Spirited debate on proposal to raise speed limit on Pa. highways

Lawmaker wants to raise Pa. speed limit

HARRISBURG, Pa. - Pennsylvania could become the 35th state to up the legal speed limit to 70 mph. 

A leading state senator announced he plans to introduce legislation to raise the speed limit on interstates and the Pennsylvania turnpike.

Raising the speed limit here in the Commonwealth is not a new idea. 

A bill seeking to do just that got through a state House committee last year.  But this time, it's the state's top member of Senate, Joe Scarnati, who's proposing the plan.

It's an idea that's got engines revving on both sides.  Should drivers on Pennsylvania interstates be legally allowed to go 70 mph?

"I think that would be stupid," Brandon Harris said.

"In the right areas I think it's appropriate," Matthew Novacich said.

That's the side Senate President Pro Tempore Joe Scarnati is on. 

He recently announced plans to introduce legislation increasing Pennsylvania's maximum allowable speed limit from 65 to 70 mph. 

Scarnati said the higher speed would make traffic move better and make the delivery of goods more efficient.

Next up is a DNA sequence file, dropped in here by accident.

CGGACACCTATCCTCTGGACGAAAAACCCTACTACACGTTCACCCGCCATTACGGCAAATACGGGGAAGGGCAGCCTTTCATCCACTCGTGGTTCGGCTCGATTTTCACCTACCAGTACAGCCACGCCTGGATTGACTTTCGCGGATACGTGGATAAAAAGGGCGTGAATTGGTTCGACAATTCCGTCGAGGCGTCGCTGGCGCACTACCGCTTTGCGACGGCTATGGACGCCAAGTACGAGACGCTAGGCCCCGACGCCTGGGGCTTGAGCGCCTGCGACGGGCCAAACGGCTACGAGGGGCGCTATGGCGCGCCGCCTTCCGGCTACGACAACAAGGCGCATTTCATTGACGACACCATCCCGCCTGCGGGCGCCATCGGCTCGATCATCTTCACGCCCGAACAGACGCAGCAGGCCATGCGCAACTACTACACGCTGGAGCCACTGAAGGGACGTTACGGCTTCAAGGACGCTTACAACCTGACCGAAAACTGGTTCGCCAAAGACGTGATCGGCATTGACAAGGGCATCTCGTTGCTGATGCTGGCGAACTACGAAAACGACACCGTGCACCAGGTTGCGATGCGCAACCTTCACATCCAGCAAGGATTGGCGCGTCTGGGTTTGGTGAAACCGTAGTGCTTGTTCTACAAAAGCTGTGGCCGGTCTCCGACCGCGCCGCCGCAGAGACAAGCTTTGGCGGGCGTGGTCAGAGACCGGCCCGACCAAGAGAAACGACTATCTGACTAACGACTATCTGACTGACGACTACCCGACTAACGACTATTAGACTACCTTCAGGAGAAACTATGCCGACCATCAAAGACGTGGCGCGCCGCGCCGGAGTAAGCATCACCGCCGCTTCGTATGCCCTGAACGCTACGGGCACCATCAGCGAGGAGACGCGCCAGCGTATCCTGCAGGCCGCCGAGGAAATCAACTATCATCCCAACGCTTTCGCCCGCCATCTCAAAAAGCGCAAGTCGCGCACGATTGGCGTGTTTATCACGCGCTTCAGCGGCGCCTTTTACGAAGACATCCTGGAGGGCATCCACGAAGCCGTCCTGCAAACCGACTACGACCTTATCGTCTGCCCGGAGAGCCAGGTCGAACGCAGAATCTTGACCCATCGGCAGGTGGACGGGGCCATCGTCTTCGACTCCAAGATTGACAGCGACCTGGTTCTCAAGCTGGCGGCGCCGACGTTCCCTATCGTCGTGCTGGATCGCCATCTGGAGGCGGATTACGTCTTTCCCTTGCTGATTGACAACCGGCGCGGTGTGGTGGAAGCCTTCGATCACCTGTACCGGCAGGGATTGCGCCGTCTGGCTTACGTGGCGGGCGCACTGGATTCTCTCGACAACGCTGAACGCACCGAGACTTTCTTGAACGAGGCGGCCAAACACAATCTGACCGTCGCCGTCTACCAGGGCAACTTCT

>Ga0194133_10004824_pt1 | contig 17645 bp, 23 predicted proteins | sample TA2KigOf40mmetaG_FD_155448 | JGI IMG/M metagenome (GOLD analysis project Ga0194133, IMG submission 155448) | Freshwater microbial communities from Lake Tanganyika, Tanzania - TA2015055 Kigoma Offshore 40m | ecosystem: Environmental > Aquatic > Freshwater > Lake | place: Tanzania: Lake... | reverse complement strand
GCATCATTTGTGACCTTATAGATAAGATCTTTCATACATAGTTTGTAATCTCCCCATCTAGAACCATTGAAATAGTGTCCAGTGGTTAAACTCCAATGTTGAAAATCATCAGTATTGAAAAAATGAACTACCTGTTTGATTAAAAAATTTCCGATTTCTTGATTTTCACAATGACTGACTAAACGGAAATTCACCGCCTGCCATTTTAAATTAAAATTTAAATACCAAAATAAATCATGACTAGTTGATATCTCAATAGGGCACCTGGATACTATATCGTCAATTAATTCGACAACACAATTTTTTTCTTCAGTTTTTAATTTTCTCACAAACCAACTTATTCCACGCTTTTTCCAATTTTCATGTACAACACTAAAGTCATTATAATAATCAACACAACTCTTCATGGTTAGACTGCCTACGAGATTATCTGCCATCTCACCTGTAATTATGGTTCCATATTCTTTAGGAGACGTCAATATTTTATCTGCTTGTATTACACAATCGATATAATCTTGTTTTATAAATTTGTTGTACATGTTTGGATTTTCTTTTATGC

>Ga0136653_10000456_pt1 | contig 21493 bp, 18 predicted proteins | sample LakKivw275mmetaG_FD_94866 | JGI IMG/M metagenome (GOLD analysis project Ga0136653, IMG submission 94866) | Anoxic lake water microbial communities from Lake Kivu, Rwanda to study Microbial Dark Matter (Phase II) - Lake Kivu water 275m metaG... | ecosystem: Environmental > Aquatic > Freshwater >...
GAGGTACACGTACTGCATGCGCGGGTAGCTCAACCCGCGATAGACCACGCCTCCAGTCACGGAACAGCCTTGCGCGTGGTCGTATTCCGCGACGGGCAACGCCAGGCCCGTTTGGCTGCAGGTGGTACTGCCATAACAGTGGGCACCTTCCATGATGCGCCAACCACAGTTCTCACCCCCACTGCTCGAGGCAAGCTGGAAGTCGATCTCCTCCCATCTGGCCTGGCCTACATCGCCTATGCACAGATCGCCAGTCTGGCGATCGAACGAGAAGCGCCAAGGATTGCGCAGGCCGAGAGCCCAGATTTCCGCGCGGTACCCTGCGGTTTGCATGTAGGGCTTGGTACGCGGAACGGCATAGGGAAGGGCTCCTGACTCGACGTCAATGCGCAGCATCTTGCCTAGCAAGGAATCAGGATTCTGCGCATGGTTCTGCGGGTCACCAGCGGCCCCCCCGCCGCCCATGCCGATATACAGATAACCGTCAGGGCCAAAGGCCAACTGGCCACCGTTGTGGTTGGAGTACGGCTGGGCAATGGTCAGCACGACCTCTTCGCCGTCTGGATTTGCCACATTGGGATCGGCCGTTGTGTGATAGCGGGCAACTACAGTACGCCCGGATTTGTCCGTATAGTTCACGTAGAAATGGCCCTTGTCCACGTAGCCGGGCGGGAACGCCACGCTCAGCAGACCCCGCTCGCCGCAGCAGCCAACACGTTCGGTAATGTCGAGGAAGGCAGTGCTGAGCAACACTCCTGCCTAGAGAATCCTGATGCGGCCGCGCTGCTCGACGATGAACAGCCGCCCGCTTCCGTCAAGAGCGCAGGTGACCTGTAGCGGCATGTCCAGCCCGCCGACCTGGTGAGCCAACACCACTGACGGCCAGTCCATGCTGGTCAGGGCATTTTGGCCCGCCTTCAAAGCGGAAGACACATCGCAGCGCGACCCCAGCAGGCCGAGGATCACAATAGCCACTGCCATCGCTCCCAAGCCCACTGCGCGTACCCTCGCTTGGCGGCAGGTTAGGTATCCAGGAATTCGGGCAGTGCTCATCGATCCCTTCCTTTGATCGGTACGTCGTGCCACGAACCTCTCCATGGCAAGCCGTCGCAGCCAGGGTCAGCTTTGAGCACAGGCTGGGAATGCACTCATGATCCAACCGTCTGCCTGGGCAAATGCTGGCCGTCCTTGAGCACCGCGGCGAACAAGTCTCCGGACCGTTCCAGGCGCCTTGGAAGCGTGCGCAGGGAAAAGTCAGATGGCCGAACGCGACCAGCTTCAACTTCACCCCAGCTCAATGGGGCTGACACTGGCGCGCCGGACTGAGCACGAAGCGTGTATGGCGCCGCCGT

But some local drivers said they're not convinced raising the speed limit 5 miles per hour would make a big difference.

"I think they're pretty much doing those speed limits now," Matthew Novacich said.  "So I don't think it will make much of a difference to them."

Since the federal government repealed the nationwide 55 mph speed limit in 1995, 34 states have set speed limits of at least 70 mph, with 16 states capping speeds at 75 mph.

"I think by upping the speed limit you're really just upping the flow of traffic," said Tracey Novacich.

Other motorists think people might abuse a higher limit.

"There's enough people dying from car accidents every year," said Brandon Harris.  "I don't think they should do it."

Critics say research is clear that driving faster leads to more crashes. 

Folks against the idea also wonder how our government could fund replacing hundreds of speed limit signs across the state.

 "It's going to cost a lot of money to do that," Tracey Novacich said.  "I know that for a fact."

Under the proposal, speeds would not be increased without justification by highway department studies.

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